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A Cookbook and Memories represents Canadian cuisine in its totality

Retired psychiatrist Dr. Federico Allodi, who was the founder of the Canadian Centre for Victims of Torture, has published his own cookbook.

Jim Allodi

Retired psychiatrist Dr. Federico Allodi, who was the founder of the Canadian Centre for Victims of Torture, has published his own cookbook.

The large format 375 page soft-cover, A Cookbook and Memories: For Immigrants, Refugees and Travellers, is an astonishing endeavour. First, he draws upon his medical knowledge to create an eight-page introduction where he reveals that food is more than nourishment – it is also a vital part of memory and a record of social history.

The newly retired 83-year-old physician took over the kitchen of his home and prepared all the meals for his wife and visiting grandchildren in his home in Toronto. The relish with which they consumed his cooking and his desire to leave behind a specific immigrant history were the twin forces behind his inspiration. In a multicultural country, which opens its shores to a large refugee population, this cookbook demands a place of honour amongst the virtuoso compilations of trendy North American chefs and gourmands because it represents Canadian cuisine in its totality.

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Tantalizing character sketches, travel narratives and family photographs appear as notes to recipes in the cookbook. The young Spanish doctor, who was born in a castle in Cordoba, Spain, states that it was Virginia Woolf's Mrs Dalloway that convinced him to head for England to have a cup of tea. He also felt that the English-speaking population dominated the world of science and economics and this was his motivation to cross the Pyrenees to England and eventually settle in a country that had not had a civil war: Canada.

The book's recipes act as snippets of a character sketch. Croquettes cooling on a window sill in preair-conditioning days of his childhood are seasoned in his memory by the flamenco singing that wafted from the bar below. As a university student, Allodi worked in the Garbanzo fields in summer and ate with all the farm hands. This is captured in the footnote to the chickpea stew recipe titled as "Maria Lozano and the Farm Dance." Here he includes a lyrical response to female beauty where medical terminology is used. "I danced with Maria Lozano an experience that I have never had before or again, and I will never forget it. When I put my hands around her waist, I felt the two slender muscular columns of her lumbar region, strong, firm – pure life and beauty in themselves." Nazneen Sheikh spoke with Allodi about A Cookbook and Memories.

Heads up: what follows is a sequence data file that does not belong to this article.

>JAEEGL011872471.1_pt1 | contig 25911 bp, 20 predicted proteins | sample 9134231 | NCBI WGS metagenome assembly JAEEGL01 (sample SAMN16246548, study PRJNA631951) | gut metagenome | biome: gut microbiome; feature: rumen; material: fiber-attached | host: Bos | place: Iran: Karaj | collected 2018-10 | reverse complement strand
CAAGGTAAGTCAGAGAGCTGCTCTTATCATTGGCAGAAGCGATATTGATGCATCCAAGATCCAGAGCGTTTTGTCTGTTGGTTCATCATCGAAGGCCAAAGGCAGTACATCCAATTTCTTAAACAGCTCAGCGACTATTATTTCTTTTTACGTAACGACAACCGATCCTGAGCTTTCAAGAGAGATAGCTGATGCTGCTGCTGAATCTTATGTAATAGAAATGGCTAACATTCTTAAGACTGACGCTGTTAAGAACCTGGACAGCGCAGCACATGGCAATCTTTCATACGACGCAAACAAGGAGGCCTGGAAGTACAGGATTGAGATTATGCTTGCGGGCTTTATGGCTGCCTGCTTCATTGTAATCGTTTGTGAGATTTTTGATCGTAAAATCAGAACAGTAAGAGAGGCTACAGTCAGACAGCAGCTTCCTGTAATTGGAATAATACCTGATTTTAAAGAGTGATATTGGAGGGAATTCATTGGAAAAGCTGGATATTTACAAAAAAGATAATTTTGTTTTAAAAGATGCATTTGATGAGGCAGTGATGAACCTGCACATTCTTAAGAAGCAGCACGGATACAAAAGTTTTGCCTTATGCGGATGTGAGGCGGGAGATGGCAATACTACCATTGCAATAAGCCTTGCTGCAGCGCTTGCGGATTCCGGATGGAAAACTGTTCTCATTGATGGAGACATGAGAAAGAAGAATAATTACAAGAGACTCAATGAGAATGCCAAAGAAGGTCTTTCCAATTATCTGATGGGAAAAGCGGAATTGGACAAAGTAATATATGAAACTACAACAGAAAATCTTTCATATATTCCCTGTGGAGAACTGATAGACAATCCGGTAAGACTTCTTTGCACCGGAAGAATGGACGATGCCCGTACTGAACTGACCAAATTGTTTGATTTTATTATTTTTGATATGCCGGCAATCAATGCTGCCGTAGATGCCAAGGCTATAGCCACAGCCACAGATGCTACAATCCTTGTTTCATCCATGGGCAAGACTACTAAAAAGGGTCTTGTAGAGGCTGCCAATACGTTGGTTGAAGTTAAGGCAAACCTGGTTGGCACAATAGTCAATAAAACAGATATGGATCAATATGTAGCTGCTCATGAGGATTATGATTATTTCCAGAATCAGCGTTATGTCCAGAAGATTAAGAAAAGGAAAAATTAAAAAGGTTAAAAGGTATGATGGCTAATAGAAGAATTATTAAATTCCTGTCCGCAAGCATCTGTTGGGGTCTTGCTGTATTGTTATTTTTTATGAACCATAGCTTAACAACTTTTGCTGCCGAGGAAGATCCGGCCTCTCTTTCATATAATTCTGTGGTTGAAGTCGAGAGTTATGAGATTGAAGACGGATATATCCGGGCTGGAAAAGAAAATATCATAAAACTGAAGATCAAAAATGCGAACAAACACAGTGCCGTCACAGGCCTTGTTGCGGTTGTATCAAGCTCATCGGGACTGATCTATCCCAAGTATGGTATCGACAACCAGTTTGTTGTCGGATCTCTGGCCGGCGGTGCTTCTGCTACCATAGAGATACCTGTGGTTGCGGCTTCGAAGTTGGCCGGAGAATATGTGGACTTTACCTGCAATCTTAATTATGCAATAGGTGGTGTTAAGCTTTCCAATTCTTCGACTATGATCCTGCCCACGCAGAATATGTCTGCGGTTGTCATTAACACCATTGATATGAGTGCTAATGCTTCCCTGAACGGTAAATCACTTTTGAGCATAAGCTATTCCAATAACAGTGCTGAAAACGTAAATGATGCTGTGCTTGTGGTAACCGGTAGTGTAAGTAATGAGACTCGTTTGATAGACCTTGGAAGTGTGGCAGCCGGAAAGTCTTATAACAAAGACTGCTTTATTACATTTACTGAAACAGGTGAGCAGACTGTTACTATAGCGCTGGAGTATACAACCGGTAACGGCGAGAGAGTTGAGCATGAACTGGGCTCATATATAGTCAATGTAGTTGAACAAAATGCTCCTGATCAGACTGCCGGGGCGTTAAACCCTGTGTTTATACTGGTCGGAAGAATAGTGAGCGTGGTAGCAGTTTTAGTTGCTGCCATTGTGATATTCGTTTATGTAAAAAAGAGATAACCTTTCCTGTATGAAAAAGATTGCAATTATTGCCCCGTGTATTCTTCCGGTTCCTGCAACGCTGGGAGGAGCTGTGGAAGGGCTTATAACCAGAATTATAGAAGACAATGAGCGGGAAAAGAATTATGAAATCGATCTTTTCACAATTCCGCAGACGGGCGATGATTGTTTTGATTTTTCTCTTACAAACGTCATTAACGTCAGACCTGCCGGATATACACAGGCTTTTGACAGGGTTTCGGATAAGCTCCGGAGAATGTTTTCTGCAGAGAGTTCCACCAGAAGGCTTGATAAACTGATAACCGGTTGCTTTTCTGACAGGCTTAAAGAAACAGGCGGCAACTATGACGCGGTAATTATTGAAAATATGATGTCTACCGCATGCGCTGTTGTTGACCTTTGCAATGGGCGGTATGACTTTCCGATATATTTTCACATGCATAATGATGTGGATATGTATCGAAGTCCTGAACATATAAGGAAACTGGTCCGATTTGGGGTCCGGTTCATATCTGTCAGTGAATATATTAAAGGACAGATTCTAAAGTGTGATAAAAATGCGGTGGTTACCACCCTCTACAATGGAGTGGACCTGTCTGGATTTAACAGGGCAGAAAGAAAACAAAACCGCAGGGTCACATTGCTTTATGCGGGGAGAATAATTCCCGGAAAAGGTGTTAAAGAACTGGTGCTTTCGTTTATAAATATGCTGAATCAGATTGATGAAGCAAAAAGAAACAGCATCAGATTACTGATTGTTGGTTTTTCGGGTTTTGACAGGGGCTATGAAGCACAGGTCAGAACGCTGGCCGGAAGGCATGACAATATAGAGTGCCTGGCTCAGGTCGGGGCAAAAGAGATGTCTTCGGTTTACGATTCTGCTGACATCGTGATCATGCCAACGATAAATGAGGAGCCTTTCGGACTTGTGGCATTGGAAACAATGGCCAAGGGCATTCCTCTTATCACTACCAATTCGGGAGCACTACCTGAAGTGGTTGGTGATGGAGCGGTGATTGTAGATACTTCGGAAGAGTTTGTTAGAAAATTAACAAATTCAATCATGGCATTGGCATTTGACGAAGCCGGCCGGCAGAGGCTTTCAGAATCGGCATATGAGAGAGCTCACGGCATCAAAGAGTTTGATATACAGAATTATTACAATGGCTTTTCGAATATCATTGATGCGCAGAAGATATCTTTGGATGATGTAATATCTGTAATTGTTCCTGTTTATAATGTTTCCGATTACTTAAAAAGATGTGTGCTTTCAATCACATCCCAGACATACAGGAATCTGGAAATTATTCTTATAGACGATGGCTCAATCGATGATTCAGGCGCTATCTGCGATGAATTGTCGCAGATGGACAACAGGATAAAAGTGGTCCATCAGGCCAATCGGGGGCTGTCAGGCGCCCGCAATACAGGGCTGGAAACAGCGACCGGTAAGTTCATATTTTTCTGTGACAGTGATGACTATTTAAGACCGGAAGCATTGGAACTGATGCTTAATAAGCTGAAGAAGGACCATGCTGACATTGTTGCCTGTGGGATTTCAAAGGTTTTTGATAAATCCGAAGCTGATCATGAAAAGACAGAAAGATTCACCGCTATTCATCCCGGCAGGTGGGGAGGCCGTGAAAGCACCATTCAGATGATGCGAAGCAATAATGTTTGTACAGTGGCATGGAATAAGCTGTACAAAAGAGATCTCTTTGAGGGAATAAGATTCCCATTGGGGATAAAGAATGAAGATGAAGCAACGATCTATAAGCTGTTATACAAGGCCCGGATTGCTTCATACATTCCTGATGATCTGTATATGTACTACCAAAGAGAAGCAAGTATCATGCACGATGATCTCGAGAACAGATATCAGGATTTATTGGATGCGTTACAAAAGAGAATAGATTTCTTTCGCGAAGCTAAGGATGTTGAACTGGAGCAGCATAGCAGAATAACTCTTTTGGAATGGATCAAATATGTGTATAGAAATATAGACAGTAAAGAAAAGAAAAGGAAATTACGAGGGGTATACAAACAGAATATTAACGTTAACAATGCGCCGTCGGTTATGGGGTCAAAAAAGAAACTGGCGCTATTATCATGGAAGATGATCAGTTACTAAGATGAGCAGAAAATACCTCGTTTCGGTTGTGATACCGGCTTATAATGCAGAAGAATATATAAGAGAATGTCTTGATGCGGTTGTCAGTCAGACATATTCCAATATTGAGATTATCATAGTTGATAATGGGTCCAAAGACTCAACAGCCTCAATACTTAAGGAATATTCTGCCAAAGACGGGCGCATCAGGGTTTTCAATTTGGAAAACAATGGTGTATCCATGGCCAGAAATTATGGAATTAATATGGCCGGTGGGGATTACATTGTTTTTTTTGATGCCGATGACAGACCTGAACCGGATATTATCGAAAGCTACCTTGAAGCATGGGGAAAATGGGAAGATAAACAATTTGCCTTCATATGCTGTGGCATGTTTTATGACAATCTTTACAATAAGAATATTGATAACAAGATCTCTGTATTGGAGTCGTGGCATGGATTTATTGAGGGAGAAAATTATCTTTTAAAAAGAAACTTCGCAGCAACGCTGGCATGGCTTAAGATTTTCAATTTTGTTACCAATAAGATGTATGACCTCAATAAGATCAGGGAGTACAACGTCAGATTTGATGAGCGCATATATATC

What is the best advice you have ever received?

A senior medical student at a swimming pool in the University in Madrid said, if you read for two hours every day after your lectures, you will succeed in life.

Which fictional character do you wish you had created?

I would say Aeneas in Virgil's Aeneid, also mentioned in Homer's Iliad, because he was a refugee looking for a new home.

What questions do you wish people would ask about your work that they don't?

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I wish they would have asked about the most important service I have provided to my patients. I would respond by saying that life is a difficult journey, and I have been a companion in that journey using the tools of my profession and kindness. I wish they would also ask: What have your patients given you? I would tell them that I have received the opportunity to create a space where I can pour my sentiments of human solidarity and creativity.

Which book do you think is under-appreciated?

I look to Spanish poetry of the 16th-century here as well as French symbolism. The works of the poet Jorge Manrique, an elegy on the death of his father, is sublime. French symbolist Baudelaire, as well as Rimbaud. To this I would add Ruben Dario, who began modernism in Spanish poetry and literature, and finally Luis de Gongora, who is the Spanish John Donne.

Which books have you reread most in your life?

The romances of Garcia Lorca. They are modern, symbolist, sonorous and musical rooted in Spanish folklore. Shakespeare's Hamlet. I would listen to Laurence Olivier's recordings to train my ear to the English accent. The description of Cymbeline's bedroom inspired me to decorate my own in a similar fashion.

Is there a book you consider to be a guilty pleasure?

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American Westerns written by Louis L'Amour. I read these avidly as an adolescent. In Spain, the El Coyote series set in California of the 1800s. These trite and ordinary novels based on the Anglo occupation of the land, properties and liberties of the Mexican people appealed to me immensely. [The film] High Noon is a masterpiece as it reveals the limitations between good and evil. The fictional myths of the Western novels, peddled by Hollywood, seduced the whole world. How could I escape?

What is the best romance in literature?

Don Giovanni. He gave love to women without knowing all the consequences. Yet it is love which changes and redeems him at the end. In the same way, in Lolita, the pervert who loved an underage girl was also redeemed because when Lolita grew up, married and had children, he also truly loved her as a woman.

How do you feel after having written a cookbook?

I am pleased with the result and grateful to my family for their help. As an immigrant to Canada, I have given expression to a compelling choice, which is to be a cultural historian for the future generations of my Canadian family.

Nazneen Sheikh is the author of Tea and Pomegranates: A Memoir of Food, Family, and Kashmir.

This interview has been edited and condensed.

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